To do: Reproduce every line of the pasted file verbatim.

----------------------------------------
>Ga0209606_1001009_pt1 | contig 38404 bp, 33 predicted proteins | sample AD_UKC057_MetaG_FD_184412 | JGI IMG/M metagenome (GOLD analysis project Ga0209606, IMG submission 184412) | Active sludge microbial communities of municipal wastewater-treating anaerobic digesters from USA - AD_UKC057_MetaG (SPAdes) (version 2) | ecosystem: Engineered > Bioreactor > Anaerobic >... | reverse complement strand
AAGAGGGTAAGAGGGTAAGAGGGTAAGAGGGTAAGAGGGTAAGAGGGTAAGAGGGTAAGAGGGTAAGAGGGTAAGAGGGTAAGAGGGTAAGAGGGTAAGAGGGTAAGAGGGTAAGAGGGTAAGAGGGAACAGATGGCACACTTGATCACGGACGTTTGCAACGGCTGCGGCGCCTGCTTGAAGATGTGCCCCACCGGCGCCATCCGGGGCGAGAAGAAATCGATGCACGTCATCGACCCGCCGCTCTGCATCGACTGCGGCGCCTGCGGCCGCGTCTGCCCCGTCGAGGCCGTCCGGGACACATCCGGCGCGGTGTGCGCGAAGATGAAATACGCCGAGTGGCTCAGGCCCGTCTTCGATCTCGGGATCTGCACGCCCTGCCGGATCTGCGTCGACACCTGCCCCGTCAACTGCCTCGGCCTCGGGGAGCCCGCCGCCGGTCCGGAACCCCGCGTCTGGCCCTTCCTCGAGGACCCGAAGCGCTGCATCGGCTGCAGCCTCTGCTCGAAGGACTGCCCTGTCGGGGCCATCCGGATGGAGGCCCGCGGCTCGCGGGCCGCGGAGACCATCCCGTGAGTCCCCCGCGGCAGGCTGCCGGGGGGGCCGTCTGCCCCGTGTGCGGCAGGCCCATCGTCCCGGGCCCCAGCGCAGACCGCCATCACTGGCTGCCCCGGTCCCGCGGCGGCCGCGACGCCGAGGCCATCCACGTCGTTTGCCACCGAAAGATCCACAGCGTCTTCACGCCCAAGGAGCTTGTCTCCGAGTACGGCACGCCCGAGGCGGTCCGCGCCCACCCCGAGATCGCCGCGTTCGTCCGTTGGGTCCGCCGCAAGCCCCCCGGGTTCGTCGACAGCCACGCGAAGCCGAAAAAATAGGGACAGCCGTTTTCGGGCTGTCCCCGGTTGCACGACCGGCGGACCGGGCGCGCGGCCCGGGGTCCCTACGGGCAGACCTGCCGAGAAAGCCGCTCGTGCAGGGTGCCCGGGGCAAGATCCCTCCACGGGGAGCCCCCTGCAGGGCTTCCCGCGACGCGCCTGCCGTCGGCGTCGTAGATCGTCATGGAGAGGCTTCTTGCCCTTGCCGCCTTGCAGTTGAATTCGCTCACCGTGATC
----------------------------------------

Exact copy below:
>Ga0209606_1001009_pt1 | contig 38404 bp, 33 predicted proteins | sample AD_UKC057_MetaG_FD_184412 | JGI IMG/M metagenome (GOLD analysis project Ga0209606, IMG submission 184412) | Active sludge microbial communities of municipal wastewater-treating anaerobic digesters from USA - AD_UKC057_MetaG (SPAdes) (version 2) | ecosystem: Engineered > Bioreactor > Anaerobic >... | reverse complement strand
AAGAGGGTAAGAGGGTAAGAGGGTAAGAGGGTAAGAGGGTAAGAGGGTAAGAGGGTAAGAGGGTAAGAGGGTAAGAGGGTAAGAGGGTAAGAGGGTAAGAGGGTAAGAGGGTAAGAGGGTAAGAGGGAACAGATGGCACACTTGATCACGGACGTTTGCAACGGCTGCGGCGCCTGCTTGAAGATGTGCCCCACCGGCGCCATCCGGGGCGAGAAGAAATCGATGCACGTCATCGACCCGCCGCTCTGCATCGACTGCGGCGCCTGCGGCCGCGTCTGCCCCGTCGAGGCCGTCCGGGACACATCCGGCGCGGTGTGCGCGAAGATGAAATACGCCGAGTGGCTCAGGCCCGTCTTCGATCTCGGGATCTGCACGCCCTGCCGGATCTGCGTCGACACCTGCCCCGTCAACTGCCTCGGCCTCGGGGAGCCCGCCGCCGGTCCGGAACCCCGCGTCTGGCCCTTCCTCGAGGACCCGAAGCGCTGCATCGGCTGCAGCCTCTGCTCGAAGGACTGCCCTGTCGGGGCCATCCGGATGGAGGCCCGCGGCTCGCGGGCCGCGGAGACCATCCCGTGAGTCCCCCGCGGCAGGCTGCCGGGGGGGCCGTCTGCCCCGTGTGCGGCAGGCCCATCGTCCCGGGCCCCAGCGCAGACCGCCATCACTGGCTGCCCCGGTCCCGCGGCGGCCGCGACGCCGAGGCCATCCACGTCGTTTGCCACCGAAAGATCCACAGCGTCTTCACGCCCAAGGAGCTTGTCTCCGAGTACGGCACGCCCGAGGCGGTCCGCGCCCACCCCGAGATCGCCGCGTTCGTCCGTTGGGTCCGCCGCAAGCCCCCCGGGTTCGTCGACAGCCACGCGAAGCCGAAAAAATAGGGACAGCCGTTTTCGGGCTGTCCCCGGTTGCACGACCGGCGGACCGGGCGCGCGGCCCGGGGTCCCTACGGGCAGACCTGCCGAGAAAGCCGCTCGTGCAGGGTGCCCGGGGCAAGATCCCTCCACGGGGAGCCCCCTGCAGGGCTTCCCGCGACGCGCCTGCCGTCGGCGTCGTAGATCGTCATGGAGAGGCTTCTTGCCCTTGCCGCCTTGCAGTTGAATTCGCTCACCGTGATC